Murphy has proven persuasive nonetheless. Of the 118 co-sponsors of his bill in 2014, 42 were Democrats.

But there’s also resistance on the Democratic side of the aisle.

Former Democratic Rep. Ron Barber of Arizona introduced a rival bill last year that included none of Murphy’s provisions aimed at making it easier to treat people with serious mental illness. Instead, it would seek to raise awareness of mental illness by authorizing an advertising campaign and a new office in the White House.

Barber’s bill would have mostly left the Substance Abuse and Mental Health Services Administration’s work alone.

Barber was defeated for re-election in November. But his Democratic co-sponsors are pledging to continue the fight. They argue that it makes more sense to shore up the existing mental health system by expanding efforts to catch mental illness early.

“We need a system that is welcoming and accessible and available before we discuss expanding involuntary care,” says Paul Tonko, a New York Democrat who was one of Barber’s original co-sponsors.

Agency Opposition

Murphy’s biggest fight, though, is with Hyde and her agency, the Substance Abuse and Mental Health Services Administration, which each year spends $1 billion on mental health grants, research and technical assistance to states, nonprofits and other federal agencies.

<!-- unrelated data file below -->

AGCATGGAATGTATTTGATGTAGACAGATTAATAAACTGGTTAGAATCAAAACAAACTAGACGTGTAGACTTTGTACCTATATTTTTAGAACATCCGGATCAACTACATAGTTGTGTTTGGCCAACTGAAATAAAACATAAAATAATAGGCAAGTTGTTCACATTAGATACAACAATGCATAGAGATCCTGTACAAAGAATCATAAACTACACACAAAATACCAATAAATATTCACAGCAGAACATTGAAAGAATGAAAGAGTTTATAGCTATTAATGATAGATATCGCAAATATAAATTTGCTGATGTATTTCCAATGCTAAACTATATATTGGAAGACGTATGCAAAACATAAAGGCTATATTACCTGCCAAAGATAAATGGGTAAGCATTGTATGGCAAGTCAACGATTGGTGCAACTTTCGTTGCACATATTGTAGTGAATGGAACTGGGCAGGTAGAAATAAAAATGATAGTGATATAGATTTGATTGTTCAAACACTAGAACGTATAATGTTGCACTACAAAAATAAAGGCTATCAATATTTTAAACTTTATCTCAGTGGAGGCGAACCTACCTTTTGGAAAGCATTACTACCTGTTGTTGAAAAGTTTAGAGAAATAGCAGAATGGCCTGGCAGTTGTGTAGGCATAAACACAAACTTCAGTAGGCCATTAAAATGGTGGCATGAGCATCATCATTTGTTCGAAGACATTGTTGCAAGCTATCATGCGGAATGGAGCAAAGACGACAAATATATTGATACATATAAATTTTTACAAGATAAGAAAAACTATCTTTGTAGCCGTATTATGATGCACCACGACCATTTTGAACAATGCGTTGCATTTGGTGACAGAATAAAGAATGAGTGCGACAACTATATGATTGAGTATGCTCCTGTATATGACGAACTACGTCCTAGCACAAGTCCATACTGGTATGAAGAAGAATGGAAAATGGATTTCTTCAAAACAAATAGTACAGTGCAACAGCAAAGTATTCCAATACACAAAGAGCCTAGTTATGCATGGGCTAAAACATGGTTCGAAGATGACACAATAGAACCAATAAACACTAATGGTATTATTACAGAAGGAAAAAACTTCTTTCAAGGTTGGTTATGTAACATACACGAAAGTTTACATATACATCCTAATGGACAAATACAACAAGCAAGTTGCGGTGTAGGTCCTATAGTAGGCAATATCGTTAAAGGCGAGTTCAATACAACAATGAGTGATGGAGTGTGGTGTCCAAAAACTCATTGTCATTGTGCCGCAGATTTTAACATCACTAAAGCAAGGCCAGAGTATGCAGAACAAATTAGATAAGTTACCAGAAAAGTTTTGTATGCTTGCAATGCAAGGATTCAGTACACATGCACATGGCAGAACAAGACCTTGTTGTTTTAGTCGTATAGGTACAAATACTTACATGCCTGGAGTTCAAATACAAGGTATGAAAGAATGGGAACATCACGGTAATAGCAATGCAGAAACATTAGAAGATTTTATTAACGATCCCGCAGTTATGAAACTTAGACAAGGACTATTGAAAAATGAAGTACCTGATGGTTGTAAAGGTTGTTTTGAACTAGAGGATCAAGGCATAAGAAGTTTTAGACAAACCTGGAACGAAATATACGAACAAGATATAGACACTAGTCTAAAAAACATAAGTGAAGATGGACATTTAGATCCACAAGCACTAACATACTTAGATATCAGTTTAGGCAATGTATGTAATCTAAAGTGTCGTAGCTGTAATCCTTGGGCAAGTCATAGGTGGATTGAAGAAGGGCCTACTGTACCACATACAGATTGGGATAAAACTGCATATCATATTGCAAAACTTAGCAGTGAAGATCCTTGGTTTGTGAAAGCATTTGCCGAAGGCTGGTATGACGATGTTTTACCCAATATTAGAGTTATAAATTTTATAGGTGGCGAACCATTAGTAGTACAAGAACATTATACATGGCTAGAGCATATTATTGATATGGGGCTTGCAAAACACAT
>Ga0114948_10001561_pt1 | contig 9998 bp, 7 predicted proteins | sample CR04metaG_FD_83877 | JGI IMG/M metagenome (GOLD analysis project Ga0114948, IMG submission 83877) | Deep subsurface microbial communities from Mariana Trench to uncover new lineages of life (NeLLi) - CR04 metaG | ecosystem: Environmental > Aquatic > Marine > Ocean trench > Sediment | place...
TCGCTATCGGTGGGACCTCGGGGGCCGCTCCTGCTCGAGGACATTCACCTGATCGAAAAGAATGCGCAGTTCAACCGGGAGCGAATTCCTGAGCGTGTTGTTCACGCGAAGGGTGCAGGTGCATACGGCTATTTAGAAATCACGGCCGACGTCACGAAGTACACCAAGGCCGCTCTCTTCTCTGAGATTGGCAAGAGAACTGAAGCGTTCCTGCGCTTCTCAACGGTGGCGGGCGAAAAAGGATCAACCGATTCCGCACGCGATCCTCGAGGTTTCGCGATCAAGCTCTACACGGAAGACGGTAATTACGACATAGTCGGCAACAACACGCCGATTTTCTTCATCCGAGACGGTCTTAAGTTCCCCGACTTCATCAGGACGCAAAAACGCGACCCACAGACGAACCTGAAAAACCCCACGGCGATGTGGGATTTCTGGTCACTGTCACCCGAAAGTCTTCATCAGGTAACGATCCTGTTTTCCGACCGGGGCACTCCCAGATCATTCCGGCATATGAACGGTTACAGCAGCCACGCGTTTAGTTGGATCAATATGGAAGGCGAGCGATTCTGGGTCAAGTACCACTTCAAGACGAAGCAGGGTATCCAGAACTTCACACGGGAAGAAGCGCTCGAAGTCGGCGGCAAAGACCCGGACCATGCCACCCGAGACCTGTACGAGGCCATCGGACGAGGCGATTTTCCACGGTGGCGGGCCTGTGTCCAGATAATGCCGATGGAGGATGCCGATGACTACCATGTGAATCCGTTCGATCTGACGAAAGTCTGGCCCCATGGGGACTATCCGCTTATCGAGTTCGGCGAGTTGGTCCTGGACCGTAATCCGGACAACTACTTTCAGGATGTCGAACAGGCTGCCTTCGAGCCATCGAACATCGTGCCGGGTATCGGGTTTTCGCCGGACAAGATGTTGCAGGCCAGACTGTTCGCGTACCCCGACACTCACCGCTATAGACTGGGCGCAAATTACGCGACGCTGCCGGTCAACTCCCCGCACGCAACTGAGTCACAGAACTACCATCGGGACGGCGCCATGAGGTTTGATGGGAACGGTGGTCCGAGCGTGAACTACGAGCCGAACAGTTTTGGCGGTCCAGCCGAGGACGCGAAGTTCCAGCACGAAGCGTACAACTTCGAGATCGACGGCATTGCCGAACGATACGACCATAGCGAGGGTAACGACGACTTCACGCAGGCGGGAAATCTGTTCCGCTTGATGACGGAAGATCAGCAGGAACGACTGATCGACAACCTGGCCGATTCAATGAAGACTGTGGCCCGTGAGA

Murphy is no fan, accusing the agency of wasting money on programs that not only do little to combat illness, but also discourage people from seeking treatment.

SAMHSA is “funding insulting and absurd programs on songs you can get on the Internet, brochures on how to get in touch with your inner animal, on how to stop taking your medication,” he says. “It’s unethical to tell people that these are not symptoms of a problem.”

He points to a past SAMHSA grantee, the California Network of Mental Health Clients, which lobbied against a 2002 state law providing for involuntary treatment of people with serious mental illness and a proclivity toward violence.